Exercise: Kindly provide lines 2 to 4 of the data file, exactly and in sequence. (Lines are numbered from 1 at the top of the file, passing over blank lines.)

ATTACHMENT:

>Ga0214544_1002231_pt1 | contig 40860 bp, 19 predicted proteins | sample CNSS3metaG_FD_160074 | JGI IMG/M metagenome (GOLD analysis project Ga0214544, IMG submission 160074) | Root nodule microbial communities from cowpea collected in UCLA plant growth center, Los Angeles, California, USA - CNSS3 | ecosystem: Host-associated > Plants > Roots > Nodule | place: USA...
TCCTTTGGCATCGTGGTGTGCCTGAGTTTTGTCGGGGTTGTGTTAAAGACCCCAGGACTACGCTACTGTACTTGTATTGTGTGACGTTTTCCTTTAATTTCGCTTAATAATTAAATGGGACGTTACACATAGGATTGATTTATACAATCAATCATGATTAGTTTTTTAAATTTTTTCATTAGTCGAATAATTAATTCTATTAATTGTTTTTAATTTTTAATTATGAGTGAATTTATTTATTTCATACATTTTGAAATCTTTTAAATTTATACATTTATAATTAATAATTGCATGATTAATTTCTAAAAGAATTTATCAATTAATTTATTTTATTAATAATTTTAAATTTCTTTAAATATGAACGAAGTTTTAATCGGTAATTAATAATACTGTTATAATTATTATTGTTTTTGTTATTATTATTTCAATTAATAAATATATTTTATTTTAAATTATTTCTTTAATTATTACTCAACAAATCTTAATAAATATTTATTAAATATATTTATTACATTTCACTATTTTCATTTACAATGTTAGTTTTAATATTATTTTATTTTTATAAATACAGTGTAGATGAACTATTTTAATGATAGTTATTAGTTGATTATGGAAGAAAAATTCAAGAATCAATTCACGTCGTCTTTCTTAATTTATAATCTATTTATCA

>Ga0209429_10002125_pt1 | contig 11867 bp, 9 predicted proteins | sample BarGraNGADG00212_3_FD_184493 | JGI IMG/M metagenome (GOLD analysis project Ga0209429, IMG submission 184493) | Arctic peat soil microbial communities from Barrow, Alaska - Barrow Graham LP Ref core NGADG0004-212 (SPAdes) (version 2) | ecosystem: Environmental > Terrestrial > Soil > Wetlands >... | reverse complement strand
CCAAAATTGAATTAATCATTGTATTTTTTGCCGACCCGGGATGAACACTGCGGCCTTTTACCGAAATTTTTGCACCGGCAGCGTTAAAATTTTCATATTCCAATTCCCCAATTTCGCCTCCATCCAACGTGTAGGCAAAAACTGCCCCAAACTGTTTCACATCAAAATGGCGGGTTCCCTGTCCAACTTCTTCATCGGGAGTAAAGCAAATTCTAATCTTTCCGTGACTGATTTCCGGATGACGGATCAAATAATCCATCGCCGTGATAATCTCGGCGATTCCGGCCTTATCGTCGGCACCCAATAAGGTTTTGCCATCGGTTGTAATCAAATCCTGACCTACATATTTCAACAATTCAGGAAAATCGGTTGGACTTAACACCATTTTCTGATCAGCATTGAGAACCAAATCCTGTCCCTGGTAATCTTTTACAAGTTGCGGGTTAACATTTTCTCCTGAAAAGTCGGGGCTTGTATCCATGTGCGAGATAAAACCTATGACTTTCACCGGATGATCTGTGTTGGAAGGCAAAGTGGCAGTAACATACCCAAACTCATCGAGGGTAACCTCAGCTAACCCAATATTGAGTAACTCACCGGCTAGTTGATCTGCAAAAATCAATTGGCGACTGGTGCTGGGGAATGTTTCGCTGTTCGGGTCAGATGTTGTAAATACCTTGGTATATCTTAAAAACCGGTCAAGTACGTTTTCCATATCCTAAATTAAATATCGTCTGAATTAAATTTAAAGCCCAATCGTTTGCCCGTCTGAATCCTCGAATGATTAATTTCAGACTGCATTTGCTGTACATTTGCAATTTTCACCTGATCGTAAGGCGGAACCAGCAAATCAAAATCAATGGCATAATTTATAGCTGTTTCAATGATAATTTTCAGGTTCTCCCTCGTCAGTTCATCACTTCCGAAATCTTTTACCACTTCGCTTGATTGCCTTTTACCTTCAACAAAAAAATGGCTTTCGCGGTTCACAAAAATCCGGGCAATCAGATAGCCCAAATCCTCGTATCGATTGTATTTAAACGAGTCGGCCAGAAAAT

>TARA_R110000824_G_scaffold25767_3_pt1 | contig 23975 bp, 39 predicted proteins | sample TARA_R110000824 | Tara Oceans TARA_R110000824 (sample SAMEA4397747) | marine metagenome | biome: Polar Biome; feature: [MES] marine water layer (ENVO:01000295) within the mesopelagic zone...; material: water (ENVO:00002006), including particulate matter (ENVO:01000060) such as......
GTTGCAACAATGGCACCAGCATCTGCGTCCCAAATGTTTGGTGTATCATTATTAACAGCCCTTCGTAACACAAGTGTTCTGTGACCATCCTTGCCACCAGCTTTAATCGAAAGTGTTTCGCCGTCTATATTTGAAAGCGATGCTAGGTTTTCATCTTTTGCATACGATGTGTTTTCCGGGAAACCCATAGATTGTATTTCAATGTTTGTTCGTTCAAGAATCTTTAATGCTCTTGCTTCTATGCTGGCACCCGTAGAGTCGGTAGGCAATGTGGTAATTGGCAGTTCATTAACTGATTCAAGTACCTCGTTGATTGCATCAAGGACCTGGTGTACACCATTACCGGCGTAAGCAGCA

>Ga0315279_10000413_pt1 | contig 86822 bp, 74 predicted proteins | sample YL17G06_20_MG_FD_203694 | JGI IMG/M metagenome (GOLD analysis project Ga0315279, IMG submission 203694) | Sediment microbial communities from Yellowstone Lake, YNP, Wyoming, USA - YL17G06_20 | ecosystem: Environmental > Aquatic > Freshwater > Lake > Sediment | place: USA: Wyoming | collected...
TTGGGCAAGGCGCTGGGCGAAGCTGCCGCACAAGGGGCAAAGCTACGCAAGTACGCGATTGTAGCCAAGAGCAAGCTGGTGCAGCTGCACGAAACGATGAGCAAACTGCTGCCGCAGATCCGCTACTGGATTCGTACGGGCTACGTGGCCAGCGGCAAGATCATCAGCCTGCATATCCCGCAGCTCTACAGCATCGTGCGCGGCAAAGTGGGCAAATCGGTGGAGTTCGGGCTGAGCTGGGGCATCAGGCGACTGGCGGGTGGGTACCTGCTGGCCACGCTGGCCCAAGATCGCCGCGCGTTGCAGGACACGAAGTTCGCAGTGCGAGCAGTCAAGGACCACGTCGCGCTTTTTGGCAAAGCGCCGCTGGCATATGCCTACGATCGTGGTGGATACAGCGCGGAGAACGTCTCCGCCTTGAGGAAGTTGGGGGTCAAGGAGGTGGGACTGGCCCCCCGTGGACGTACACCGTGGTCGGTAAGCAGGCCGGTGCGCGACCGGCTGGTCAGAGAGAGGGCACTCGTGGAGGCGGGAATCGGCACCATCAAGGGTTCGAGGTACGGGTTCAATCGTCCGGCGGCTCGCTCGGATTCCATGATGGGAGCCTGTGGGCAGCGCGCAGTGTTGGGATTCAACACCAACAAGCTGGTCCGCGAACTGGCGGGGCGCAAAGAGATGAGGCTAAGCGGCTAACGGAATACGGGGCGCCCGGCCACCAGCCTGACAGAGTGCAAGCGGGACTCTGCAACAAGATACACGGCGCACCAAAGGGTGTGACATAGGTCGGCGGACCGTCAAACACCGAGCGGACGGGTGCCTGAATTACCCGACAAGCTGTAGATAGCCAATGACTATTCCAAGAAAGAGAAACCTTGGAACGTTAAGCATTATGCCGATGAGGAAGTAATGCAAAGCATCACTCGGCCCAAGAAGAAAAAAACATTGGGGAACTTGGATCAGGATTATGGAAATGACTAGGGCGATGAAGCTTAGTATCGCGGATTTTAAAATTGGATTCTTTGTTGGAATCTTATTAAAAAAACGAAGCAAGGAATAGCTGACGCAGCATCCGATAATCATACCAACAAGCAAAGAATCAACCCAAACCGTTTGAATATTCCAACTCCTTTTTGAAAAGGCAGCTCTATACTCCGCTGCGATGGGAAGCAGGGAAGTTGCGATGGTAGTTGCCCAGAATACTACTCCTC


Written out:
TCCTTTGGCATCGTGGTGTGCCTGAGTTTTGTCGGGGTTGTGTTAAAGACCCCAGGACTACGCTACTGTACTTGTATTGTGTGACGTTTTCCTTTAATTTCGCTTAATAATTAAATGGGACGTTACACATAGGATTGATTTATACAATCAATCATGATTAGTTTTTTAAATTTTTTCATTAGTCGAATAATTAATTCTATTAATTGTTTTTAATTTTTAATTATGAGTGAATTTATTTATTTCATACATTTTGAAATCTTTTAAATTTATACATTTATAATTAATAATTGCATGATTAATTTCTAAAAGAATTTATCAATTAATTTATTTTATTAATAATTTTAAATTTCTTTAAATATGAACGAAGTTTTAATCGGTAATTAATAATACTGTTATAATTATTATTGTTTTTGTTATTATTATTTCAATTAATAAATATATTTTATTTTAAATTATTTCTTTAATTATTACTCAACAAATCTTAATAAATATTTATTAAATATATTTATTACATTTCACTATTTTCATTTACAATGTTAGTTTTAATATTATTTTATTTTTATAAATACAGTGTAGATGAACTATTTTAATGATAGTTATTAGTTGATTATGGAAGAAAAATTCAAGAATCAATTCACGTCGTCTTTCTTAATTTATAATCTATTTATCA

>Ga0209429_10002125_pt1 | contig 11867 bp, 9 predicted proteins | sample BarGraNGADG00212_3_FD_184493 | JGI IMG/M metagenome (GOLD analysis project Ga0209429, IMG submission 184493) | Arctic peat soil microbial communities from Barrow, Alaska - Barrow Graham LP Ref core NGADG0004-212 (SPAdes) (version 2) | ecosystem: Environmental > Terrestrial > Soil > Wetlands >... | reverse complement strand
CCAAAATTGAATTAATCATTGTATTTTTTGCCGACCCGGGATGAACACTGCGGCCTTTTACCGAAATTTTTGCACCGGCAGCGTTAAAATTTTCATATTCCAATTCCCCAATTTCGCCTCCATCCAACGTGTAGGCAAAAACTGCCCCAAACTGTTTCACATCAAAATGGCGGGTTCCCTGTCCAACTTCTTCATCGGGAGTAAAGCAAATTCTAATCTTTCCGTGACTGATTTCCGGATGACGGATCAAATAATCCATCGCCGTGATAATCTCGGCGATTCCGGCCTTATCGTCGGCACCCAATAAGGTTTTGCCATCGGTTGTAATCAAATCCTGACCTACATATTTCAACAATTCAGGAAAATCGGTTGGACTTAACACCATTTTCTGATCAGCATTGAGAACCAAATCCTGTCCCTGGTAATCTTTTACAAGTTGCGGGTTAACATTTTCTCCTGAAAAGTCGGGGCTTGTATCCATGTGCGAGATAAAACCTATGACTTTCACCGGATGATCTGTGTTGGAAGGCAAAGTGGCAGTAACATACCCAAACTCATCGAGGGTAACCTCAGCTAACCCAATATTGAGTAACTCACCGGCTAGTTGATCTGCAAAAATCAATTGGCGACTGGTGCTGGGGAATGTTTCGCTGTTCGGGTCAGATGTTGTAAATACCTTGGTATATCTTAAAAACCGGTCAAGTACGTTTTCCATATCCTAAATTAAATATCGTCTGAATTAAATTTAAAGCCCAATCGTTTGCCCGTCTGAATCCTCGAATGATTAATTTCAGACTGCATTTGCTGTACATTTGCAATTTTCACCTGATCGTAAGGCGGAACCAGCAAATCAAAATCAATGGCATAATTTATAGCTGTTTCAATGATAATTTTCAGGTTCTCCCTCGTCAGTTCATCACTTCCGAAATCTTTTACCACTTCGCTTGATTGCCTTTTACCTTCAACAAAAAAATGGCTTTCGCGGTTCACAAAAATCCGGGCAATCAGATAGCCCAAATCCTCGTATCGATTGTATTTAAACGAGTCGGCCAGAAAAT